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Helena Streicher (d. 1549), was the widow of Hans Streicher of Ulm, a shopkeeper by occupation, and the mother of five daughters, Katherina, Helena, Anna, Maria, and Agatha, and a son, Hans Augustin Streicher. Both Agatha and Hans Augustin Streicher were physicians, the latter serving as city physician (Stadtarzt) in Ulm in 1561. All members of this family were members of the Schwenckfeld conventicle in Ulm, and Schwenckfeld appears to have spent much time in their home, even sending some letters under the names of members of the family. According to Elmer Johnson and Schwenckfeld's biographer, Selina Schultz, there remains little doubt that Schwenckfeld died and was buried in the Streicher home in Ulm. There is no evidence that the Streichers were once Anabaptists as is sometimes claimed.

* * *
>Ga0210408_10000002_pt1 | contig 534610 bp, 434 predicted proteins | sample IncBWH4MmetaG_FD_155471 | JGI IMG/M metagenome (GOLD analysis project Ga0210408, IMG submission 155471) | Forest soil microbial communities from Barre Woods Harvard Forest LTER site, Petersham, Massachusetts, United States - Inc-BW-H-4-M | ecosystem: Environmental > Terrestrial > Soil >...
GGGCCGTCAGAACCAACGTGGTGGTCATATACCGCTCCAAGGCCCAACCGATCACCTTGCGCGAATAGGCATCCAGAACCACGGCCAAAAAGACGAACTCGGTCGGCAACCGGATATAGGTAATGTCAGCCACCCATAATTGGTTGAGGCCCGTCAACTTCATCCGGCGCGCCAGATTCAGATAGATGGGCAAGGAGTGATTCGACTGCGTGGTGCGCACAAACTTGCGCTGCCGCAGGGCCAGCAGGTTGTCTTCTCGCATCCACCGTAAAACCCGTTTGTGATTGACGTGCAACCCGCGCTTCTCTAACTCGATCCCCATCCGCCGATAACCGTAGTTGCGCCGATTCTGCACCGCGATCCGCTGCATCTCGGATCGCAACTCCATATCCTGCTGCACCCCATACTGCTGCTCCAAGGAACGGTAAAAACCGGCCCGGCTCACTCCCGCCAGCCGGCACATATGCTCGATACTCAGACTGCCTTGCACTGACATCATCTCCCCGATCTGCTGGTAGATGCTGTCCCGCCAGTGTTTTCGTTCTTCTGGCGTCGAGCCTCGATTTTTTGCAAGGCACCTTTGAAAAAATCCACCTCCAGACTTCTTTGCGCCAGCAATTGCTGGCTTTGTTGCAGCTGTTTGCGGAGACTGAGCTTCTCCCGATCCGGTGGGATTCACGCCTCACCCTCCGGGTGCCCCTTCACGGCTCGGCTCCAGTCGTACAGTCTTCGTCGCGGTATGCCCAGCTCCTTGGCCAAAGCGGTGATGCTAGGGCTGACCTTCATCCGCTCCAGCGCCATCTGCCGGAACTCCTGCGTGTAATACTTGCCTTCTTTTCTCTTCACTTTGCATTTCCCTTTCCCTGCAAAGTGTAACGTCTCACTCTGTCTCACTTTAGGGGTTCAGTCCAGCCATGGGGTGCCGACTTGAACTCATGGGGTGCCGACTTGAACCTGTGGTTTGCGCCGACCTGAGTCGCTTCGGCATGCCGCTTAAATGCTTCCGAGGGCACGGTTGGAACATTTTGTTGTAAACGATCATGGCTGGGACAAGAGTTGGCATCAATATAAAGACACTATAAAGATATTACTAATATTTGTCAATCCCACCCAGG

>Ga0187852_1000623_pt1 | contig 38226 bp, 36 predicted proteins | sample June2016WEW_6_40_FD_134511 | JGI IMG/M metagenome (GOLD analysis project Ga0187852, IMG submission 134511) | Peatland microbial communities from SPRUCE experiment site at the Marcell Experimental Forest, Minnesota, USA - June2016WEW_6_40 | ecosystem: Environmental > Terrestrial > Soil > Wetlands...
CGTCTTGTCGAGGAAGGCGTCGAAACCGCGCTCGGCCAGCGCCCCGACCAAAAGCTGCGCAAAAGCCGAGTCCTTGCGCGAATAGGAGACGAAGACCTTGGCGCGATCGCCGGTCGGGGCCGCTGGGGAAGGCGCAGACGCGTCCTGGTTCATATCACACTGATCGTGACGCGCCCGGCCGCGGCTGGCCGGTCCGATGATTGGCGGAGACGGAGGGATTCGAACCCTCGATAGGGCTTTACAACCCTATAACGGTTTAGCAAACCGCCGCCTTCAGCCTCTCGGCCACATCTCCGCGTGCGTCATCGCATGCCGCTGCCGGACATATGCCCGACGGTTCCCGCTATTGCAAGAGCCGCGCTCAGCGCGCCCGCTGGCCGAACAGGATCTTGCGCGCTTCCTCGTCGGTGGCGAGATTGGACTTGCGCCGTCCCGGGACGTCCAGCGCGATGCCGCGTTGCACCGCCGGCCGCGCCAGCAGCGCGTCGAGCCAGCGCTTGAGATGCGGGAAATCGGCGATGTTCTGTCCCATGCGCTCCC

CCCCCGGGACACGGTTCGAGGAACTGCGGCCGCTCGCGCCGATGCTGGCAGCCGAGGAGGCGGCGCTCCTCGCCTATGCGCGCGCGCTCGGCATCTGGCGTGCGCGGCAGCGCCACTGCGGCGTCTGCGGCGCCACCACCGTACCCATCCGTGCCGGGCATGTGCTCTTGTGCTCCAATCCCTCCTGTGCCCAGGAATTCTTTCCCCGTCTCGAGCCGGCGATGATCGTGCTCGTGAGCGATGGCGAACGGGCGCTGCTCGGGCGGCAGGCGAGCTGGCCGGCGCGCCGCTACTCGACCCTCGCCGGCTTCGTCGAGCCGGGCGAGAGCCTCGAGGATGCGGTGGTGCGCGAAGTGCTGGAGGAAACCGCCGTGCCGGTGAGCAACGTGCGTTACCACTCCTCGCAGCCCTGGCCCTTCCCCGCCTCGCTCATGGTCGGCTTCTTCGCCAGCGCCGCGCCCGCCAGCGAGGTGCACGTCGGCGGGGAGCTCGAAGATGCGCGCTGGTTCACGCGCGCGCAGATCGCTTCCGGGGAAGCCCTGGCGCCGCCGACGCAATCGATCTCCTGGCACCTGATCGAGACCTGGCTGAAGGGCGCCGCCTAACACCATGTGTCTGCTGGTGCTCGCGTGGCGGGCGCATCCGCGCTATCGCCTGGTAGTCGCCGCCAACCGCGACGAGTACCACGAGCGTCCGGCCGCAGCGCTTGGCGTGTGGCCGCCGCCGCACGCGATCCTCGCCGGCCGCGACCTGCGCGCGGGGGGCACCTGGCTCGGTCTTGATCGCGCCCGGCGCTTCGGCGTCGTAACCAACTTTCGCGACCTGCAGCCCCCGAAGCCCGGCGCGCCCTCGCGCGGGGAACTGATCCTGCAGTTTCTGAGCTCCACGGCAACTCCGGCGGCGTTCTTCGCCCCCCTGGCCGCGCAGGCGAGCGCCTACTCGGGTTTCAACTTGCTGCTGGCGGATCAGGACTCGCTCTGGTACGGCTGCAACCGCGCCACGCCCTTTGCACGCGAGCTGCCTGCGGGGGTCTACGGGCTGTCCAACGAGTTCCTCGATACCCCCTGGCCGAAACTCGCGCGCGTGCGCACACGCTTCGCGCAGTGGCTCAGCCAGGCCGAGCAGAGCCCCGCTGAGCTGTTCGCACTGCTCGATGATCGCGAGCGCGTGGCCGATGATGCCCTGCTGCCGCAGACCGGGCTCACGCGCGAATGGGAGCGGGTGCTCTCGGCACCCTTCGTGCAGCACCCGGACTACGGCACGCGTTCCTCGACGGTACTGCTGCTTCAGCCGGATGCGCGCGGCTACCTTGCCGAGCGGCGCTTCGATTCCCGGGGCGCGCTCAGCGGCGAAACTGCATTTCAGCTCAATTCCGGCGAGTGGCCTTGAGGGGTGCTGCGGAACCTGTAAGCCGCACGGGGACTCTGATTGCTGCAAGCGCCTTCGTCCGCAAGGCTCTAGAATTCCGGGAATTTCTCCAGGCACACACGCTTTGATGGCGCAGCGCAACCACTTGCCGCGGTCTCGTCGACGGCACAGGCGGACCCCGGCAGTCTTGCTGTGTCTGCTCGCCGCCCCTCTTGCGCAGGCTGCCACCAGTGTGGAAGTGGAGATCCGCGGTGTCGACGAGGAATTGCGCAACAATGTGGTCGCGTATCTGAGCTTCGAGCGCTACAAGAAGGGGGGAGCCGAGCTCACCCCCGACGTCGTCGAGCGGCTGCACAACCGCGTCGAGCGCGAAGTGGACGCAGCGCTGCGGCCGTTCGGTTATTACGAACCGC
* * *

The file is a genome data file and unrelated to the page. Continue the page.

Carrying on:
Apparently Helena Streicher and Magdalena Marschalck von Pappenheim were acquainted with each other. The latter became an Anabaptist and represented Marpeck's position to Helena Streicher. It is difficult to ascertain how much correspondence moved between these two women; most likely all of it reflected the differences between Marpeck and Schwenckfeld. Loserth published Marpeck's letter to Helena (undated), and a reply to her written by Magdalena Marschalck exists in manuscript form in the Zurich Library.

The Streicher family appears to have been outstanding in its piety and is noteworthy for its hospitality and its attitude of mediation between Schwenckfelders and Anabaptists. Much of the strength of the home must have come from this noble widow, Helena Streicher.

Author(s) William Klassen
Date Published 1959

Cite This Article

MLA style

Klassen, William. "Streicher, Helena (d. 1549)." Global Anabaptist Mennonite Encyclopedia Online. 1959. Web. 28 May 2016.,_Helena_(d._1549)&oldid=68524.

APA style

Klassen, William. (1959). Streicher, Helena (d. 1549). Global Anabaptist Mennonite Encyclopedia Online. Retrieved 28 May 2016, from,_Helena_(d._1549)&oldid=68524.

Adapted by permission of Herald Press, Harrisonburg, Virginia, and Waterloo, Ontario, from Mennonite Encyclopedia, Vol. 4, pp. 1127-1128. All rights reserved. For information on ordering the encyclopedia visit the Herald Press website.

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